Queen Anne's Lace flowers make beautiful cut flowers and a local flower vendor cut ours for a couple of weeks for her bouquets before we took it out. If you enjoy crafts, you can put the stems in food coloring water and make the flowers into a variety of bouquet colors.

It is a beautiful weed but can take over a flo…

Hydrangea Annabelle is an American Native

The Hydrangea arborescens Annabelle, with the big, gorgeous mophead flowers is an American native plant. Who knew? Annabelle is probably the oldest and best-known Hydrangea grown in our gardens.

It was discovered in 1910 by Harriet Kirkpatrick while she was out horseback riding near her home town of Anna Illinois. She and her sister Amy collected a piece of the shrub and began growing it in their garden.

At the time, it became a passalong plant, with pieces of the green wood given to fellow gardeners to propagate for their home gardens.

The plantsman Joseph McDaniel decided to get Annabelle the recognition it deserved and in 1960 he registered the name and succeeded in getting it into the plant trade.

Hydrangea arborescens is native to the U.S. from New York to FL and LA and west to Iowa and Illinois. Now we know why they grow so well here! Because they are American natives.

Hydrangea Shrubs Flower all Summer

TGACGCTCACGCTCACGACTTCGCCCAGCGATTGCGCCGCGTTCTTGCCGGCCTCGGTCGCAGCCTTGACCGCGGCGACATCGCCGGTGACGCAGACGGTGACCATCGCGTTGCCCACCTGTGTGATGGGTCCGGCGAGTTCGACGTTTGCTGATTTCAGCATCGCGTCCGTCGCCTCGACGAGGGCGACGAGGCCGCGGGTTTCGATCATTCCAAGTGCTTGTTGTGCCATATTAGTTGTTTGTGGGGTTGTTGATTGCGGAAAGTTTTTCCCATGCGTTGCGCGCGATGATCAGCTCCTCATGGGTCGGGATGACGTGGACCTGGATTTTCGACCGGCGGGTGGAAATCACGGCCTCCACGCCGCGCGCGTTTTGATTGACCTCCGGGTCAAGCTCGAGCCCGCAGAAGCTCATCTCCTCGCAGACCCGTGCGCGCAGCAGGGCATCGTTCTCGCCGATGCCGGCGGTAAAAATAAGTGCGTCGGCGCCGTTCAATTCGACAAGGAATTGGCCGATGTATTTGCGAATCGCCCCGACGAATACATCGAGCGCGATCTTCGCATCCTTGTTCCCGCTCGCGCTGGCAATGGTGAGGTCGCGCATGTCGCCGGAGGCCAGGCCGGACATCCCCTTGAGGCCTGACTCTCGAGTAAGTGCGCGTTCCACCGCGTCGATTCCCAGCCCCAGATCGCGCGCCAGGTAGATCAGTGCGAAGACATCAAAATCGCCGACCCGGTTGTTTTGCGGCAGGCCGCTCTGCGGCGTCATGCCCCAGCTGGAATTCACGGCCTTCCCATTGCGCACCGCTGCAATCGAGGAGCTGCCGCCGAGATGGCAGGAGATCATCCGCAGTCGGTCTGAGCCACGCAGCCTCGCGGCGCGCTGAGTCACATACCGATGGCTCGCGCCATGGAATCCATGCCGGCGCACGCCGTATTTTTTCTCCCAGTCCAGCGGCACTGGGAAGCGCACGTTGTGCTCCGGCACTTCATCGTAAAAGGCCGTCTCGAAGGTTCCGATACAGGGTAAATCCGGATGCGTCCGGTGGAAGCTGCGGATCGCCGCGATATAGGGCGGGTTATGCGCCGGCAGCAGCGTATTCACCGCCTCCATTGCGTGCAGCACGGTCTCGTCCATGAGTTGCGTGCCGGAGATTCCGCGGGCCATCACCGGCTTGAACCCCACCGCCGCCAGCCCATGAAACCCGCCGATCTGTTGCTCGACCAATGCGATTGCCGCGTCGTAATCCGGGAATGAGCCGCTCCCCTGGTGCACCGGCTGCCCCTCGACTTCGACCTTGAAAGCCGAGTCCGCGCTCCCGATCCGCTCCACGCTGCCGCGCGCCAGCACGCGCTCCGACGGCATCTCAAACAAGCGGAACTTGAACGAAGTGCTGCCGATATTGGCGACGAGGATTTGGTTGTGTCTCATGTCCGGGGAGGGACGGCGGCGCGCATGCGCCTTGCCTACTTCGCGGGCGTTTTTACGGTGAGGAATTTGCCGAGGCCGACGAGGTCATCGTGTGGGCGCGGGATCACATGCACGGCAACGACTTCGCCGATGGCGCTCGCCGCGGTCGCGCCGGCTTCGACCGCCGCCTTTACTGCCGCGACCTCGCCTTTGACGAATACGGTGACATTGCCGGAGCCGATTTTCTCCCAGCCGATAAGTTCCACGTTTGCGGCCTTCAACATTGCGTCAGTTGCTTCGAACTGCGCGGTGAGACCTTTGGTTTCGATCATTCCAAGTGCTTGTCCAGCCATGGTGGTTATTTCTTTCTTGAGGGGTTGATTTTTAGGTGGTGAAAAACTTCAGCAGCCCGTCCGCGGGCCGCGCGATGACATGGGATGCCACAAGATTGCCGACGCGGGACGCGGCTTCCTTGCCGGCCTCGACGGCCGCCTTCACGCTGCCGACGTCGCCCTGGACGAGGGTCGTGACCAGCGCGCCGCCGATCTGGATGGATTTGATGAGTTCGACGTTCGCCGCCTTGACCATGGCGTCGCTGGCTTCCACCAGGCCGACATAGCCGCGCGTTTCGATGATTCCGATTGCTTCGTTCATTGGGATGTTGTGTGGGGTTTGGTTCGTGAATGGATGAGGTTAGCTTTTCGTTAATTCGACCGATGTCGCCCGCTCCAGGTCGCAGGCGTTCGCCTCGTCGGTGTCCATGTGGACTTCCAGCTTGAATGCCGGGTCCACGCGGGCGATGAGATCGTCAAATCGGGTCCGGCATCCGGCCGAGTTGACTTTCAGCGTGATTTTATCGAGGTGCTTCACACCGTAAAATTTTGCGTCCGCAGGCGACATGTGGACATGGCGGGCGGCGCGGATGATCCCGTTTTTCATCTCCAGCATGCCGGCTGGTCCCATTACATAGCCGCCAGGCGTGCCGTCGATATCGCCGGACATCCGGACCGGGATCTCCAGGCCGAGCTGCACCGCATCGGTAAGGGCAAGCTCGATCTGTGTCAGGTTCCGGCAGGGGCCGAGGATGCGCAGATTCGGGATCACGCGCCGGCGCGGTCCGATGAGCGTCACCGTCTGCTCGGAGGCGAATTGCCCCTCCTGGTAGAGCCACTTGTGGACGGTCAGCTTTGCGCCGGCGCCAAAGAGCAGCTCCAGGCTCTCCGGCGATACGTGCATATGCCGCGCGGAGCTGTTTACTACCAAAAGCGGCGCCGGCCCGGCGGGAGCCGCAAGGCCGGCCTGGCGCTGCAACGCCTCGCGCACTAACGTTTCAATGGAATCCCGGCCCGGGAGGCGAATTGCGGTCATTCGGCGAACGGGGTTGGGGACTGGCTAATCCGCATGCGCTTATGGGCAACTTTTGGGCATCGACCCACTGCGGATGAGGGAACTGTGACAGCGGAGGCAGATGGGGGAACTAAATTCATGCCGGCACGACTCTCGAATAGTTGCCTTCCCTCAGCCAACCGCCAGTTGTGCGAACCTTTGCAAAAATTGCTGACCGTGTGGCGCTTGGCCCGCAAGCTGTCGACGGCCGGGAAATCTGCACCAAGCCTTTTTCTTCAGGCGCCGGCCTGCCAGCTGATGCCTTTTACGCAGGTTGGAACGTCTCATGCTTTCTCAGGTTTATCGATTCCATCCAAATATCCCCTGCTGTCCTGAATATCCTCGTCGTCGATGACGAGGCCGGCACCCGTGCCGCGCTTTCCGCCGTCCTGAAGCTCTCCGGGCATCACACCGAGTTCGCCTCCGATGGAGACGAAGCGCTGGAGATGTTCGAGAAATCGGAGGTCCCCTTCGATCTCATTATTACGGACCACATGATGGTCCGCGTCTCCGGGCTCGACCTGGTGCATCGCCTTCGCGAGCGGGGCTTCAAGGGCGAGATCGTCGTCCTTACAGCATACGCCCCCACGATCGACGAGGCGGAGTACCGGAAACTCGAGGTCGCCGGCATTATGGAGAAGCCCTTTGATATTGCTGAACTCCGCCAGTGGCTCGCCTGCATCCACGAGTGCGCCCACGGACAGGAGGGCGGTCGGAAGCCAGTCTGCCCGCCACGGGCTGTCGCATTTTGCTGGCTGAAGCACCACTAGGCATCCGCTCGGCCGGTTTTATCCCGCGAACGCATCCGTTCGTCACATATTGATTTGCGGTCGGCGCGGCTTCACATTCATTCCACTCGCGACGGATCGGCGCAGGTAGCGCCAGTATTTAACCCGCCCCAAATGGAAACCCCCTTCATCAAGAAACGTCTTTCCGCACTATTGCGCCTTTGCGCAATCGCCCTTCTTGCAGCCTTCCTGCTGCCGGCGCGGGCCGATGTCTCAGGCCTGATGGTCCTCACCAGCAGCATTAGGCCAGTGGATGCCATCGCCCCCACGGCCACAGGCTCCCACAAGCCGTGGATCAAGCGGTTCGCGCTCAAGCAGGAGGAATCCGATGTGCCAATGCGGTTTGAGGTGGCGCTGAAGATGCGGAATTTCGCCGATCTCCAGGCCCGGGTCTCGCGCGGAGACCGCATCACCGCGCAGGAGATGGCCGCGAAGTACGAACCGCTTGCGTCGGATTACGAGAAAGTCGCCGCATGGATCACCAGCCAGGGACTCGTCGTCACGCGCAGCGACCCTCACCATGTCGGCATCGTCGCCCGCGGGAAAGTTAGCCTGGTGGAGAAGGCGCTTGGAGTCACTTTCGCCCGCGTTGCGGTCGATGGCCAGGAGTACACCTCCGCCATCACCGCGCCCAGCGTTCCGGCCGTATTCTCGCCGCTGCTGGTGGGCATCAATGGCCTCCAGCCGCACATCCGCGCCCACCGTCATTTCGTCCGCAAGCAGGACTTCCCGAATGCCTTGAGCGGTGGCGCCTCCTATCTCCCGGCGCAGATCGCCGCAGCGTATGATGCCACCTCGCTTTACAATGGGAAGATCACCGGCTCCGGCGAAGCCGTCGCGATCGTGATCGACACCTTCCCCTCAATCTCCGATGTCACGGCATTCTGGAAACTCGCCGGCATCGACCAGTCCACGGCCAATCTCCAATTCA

Hydrangea shrubs began blooming a month ago and, depending on the variety, will be in bloom through the fall. It is possible to have a collection of Hydrangeas and have some in bloom from May to September. 

n addition to flowers, some Hydrangeas are known for the beauty of their bark when the leaves fall in the winter.
Hydrangeas are popular for planting around the foundation of a home since they thrive with a little protection from out hot summer sun. 
Traditionally, they are located on the north side of a structure but can also be planted as a shrub row or as a specimen plant.
The flower colors are dependent on the color they were bred to show plus the amount of aluminum ions in the soil. Acidic soils with a pH greater than 6.0 cause pink flowers. White flowering shrubs are not impacted by the type of soil.
Generally speaking, Hydrangeas are carefree. They benefit from being watered during periods of drought but rarely have disease or insect problems.  Powdery mildew, rust, leaf sp…

Gardening in Summer